To prevent automated spam submissions leave this field empty.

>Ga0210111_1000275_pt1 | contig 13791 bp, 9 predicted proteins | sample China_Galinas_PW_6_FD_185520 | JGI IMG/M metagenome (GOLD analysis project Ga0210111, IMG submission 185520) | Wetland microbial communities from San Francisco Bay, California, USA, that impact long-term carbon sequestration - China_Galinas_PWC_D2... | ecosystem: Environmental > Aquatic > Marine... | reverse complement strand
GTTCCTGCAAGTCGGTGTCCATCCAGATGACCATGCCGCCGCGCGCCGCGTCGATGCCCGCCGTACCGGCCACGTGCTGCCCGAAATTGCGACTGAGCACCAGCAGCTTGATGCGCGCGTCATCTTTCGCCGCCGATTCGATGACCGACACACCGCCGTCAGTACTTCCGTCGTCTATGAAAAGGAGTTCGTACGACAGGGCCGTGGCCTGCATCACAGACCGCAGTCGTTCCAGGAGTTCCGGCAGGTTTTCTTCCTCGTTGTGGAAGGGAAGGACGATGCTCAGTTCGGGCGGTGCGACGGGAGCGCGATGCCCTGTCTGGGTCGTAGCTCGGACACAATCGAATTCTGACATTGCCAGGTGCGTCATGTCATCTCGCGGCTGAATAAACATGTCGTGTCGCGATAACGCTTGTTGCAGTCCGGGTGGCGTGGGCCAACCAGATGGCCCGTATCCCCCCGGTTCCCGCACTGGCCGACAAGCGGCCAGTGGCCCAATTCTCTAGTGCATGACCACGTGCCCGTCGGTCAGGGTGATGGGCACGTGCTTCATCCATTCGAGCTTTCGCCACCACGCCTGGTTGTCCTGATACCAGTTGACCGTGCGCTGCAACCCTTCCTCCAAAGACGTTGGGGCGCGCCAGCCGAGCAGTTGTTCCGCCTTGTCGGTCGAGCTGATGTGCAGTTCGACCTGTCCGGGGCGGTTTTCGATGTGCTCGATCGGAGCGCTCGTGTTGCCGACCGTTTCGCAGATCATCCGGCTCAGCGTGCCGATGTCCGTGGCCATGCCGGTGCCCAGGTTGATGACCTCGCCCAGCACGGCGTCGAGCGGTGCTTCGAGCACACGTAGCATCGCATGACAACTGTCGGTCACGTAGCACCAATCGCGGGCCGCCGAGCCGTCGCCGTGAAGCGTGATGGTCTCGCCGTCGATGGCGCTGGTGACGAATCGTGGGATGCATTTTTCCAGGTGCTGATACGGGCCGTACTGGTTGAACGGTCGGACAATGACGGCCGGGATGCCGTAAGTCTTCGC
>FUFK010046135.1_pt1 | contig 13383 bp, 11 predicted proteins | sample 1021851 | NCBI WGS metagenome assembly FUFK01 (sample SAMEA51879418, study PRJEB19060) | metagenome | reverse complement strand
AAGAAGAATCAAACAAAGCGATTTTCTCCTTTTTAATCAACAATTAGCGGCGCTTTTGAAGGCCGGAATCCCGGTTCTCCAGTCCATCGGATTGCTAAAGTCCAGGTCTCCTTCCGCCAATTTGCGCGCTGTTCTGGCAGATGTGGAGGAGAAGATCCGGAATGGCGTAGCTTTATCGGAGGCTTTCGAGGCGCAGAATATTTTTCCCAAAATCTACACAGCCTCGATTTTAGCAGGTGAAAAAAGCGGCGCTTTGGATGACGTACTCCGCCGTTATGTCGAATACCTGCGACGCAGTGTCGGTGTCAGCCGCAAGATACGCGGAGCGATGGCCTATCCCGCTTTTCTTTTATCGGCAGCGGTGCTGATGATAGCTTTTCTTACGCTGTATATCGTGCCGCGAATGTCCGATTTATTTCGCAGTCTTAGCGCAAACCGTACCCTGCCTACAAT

On September 26, 2014, the Dutch Supreme Court upheld (Dutch only) an arbitration award of US$106 million with post-award interest in favor of Chevron and its affiliates, Texaco Petroleum Co., against Ecuador. The award was in relation to an oil extraction and exploitation concession agreement in the Amazon territory from 1964, which Ecuador allegedly breached. According to the press release, Chevron initiated proceedings against Ecuador under a 1997 Bilateral Investment Treaty (BIT) between Ecuador and the US, arguing that their “claims should be deemed ‘investments’ within the meaning of the BIT,” while Ecuador argued that they “could not be regarded as investments and that the arbiters were therefore not competent to rule on the dispute.” The Dutch Supreme Court ruled that the Court of Appeal was free to determine that Chevron’s claims should be regarded as “investments” and that “that although the arbitration may have impinged on Ecuador’s national sovereignty to a certain extent, this was a consequence of the treaty (i.e. the BIT) that it had chosen to conclude with the US and the remarkably wide definition of the concept of investment contained in it, a definition that deviates from the term’s common usage.”